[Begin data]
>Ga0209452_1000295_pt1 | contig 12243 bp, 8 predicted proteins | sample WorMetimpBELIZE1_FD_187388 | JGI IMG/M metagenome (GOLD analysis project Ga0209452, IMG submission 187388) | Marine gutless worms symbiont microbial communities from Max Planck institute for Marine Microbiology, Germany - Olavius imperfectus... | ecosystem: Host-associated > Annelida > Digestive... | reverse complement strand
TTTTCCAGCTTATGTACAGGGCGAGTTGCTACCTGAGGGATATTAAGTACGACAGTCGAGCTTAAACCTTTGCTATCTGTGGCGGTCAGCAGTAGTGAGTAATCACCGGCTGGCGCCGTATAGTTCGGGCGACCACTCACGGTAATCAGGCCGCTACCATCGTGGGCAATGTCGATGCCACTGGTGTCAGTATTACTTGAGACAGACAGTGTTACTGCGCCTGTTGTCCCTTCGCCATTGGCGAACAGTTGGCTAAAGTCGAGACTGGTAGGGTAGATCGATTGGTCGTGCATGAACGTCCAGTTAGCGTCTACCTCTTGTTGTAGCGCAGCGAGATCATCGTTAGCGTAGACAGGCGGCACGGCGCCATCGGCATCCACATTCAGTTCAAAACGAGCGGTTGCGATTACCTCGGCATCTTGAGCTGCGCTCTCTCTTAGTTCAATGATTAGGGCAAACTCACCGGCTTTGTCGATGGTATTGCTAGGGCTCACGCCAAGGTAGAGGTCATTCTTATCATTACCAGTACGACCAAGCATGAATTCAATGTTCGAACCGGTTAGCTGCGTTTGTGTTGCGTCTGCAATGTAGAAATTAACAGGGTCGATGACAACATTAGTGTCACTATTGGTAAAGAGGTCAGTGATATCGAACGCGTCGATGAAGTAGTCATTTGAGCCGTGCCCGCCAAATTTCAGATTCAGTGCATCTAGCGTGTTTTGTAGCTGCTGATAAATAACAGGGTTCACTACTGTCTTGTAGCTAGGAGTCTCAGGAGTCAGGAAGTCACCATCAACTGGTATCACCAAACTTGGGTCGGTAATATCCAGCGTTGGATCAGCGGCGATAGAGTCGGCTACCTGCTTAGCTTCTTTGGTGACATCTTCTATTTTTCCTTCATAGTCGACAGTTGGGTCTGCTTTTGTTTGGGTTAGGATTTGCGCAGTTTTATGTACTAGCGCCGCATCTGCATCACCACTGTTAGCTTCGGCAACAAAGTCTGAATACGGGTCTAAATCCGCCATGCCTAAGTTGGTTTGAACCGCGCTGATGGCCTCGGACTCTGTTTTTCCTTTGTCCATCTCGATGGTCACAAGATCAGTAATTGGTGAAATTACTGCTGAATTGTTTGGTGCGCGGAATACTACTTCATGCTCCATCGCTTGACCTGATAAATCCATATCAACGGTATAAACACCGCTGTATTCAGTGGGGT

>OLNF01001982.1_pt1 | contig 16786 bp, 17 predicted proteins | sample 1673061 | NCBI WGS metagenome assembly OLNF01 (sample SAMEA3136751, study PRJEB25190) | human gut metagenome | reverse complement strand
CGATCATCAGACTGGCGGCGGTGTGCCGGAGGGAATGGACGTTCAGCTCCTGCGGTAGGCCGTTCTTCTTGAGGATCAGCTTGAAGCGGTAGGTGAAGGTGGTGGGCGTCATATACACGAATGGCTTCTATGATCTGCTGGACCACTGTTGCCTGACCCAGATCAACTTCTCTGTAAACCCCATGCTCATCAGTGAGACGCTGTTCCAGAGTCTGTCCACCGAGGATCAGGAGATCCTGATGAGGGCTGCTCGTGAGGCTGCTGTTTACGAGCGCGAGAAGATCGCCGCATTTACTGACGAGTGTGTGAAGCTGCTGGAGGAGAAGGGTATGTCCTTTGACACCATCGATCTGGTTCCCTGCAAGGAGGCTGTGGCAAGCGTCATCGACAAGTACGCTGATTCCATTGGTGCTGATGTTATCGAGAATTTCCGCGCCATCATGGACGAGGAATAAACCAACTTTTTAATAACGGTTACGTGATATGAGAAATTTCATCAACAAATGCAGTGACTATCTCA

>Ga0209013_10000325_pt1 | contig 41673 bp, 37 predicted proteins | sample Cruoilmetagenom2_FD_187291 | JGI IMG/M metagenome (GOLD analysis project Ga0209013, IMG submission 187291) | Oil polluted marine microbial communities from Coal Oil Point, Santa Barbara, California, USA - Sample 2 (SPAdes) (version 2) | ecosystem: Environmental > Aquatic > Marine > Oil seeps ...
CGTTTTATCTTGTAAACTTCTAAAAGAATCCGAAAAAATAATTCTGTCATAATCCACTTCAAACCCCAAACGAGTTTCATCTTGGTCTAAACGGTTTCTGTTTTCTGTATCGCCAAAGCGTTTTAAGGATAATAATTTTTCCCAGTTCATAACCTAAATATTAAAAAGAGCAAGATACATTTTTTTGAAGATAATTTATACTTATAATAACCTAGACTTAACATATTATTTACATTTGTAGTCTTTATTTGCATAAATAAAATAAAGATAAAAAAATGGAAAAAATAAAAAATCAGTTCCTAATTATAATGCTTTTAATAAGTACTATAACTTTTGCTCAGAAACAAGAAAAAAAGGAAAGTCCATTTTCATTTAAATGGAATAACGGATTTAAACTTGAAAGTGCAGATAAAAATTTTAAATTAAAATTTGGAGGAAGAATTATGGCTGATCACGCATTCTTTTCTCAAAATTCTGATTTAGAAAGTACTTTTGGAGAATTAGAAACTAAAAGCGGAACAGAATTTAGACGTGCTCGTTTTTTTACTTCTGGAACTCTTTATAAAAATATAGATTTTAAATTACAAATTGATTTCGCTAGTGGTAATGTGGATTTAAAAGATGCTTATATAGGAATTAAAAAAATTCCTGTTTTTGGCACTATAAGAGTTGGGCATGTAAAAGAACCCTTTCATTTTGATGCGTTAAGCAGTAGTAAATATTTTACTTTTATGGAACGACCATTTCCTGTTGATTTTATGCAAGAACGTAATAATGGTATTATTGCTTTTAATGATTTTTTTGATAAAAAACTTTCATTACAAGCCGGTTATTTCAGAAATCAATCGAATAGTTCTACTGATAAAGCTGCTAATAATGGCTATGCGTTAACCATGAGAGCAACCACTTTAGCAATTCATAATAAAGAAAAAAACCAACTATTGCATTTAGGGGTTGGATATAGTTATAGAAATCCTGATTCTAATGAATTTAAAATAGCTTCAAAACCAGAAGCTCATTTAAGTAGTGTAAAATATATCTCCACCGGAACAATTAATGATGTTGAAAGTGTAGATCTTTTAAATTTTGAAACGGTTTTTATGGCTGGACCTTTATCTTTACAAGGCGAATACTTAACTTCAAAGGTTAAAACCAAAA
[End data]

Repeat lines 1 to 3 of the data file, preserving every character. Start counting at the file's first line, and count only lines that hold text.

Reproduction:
>Ga0209452_1000295_pt1 | contig 12243 bp, 8 predicted proteins | sample WorMetimpBELIZE1_FD_187388 | JGI IMG/M metagenome (GOLD analysis project Ga0209452, IMG submission 187388) | Marine gutless worms symbiont microbial communities from Max Planck institute for Marine Microbiology, Germany - Olavius imperfectus... | ecosystem: Host-associated > Annelida > Digestive... | reverse complement strand
TTTTCCAGCTTATGTACAGGGCGAGTTGCTACCTGAGGGATATTAAGTACGACAGTCGAGCTTAAACCTTTGCTATCTGTGGCGGTCAGCAGTAGTGAGTAATCACCGGCTGGCGCCGTATAGTTCGGGCGACCACTCACGGTAATCAGGCCGCTACCATCGTGGGCAATGTCGATGCCACTGGTGTCAGTATTACTTGAGACAGACAGTGTTACTGCGCCTGTTGTCCCTTCGCCATTGGCGAACAGTTGGCTAAAGTCGAGACTGGTAGGGTAGATCGATTGGTCGTGCATGAACGTCCAGTTAGCGTCTACCTCTTGTTGTAGCGCAGCGAGATCATCGTTAGCGTAGACAGGCGGCACGGCGCCATCGGCATCCACATTCAGTTCAAAACGAGCGGTTGCGATTACCTCGGCATCTTGAGCTGCGCTCTCTCTTAGTTCAATGATTAGGGCAAACTCACCGGCTTTGTCGATGGTATTGCTAGGGCTCACGCCAAGGTAGAGGTCATTCTTATCATTACCAGTACGACCAAGCATGAATTCAATGTTCGAACCGGTTAGCTGCGTTTGTGTTGCGTCTGCAATGTAGAAATTAACAGGGTCGATGACAACATTAGTGTCACTATTGGTAAAGAGGTCAGTGATATCGAACGCGTCGATGAAGTAGTCATTTGAGCCGTGCCCGCCAAATTTCAGATTCAGTGCATCTAGCGTGTTTTGTAGCTGCTGATAAATAACAGGGTTCACTACTGTCTTGTAGCTAGGAGTCTCAGGAGTCAGGAAGTCACCATCAACTGGTATCACCAAACTTGGGTCGGTAATATCCAGCGTTGGATCAGCGGCGATAGAGTCGGCTACCTGCTTAGCTTCTTTGGTGACATCTTCTATTTTTCCTTCATAGTCGACAGTTGGGTCTGCTTTTGTTTGGGTTAGGATTTGCGCAGTTTTATGTACTAGCGCCGCATCTGCATCACCACTGTTAGCTTCGGCAACAAAGTCTGAATACGGGTCTAAATCCGCCATGCCTAAGTTGGTTTGAACCGCGCTGATGGCCTCGGACTCTGTTTTTCCTTTGTCCATCTCGATGGTCACAAGATCAGTAATTGGTGAAATTACTGCTGAATTGTTTGGTGCGCGGAATACTACTTCATGCTCCATCGCTTGACCTGATAAATCCATATCAACGGTATAAACACCGCTGTATTCAGTGGGGT

>OLNF01001982.1_pt1 | contig 16786 bp, 17 predicted proteins | sample 1673061 | NCBI WGS metagenome assembly OLNF01 (sample SAMEA3136751, study PRJEB25190) | human gut metagenome | reverse complement strand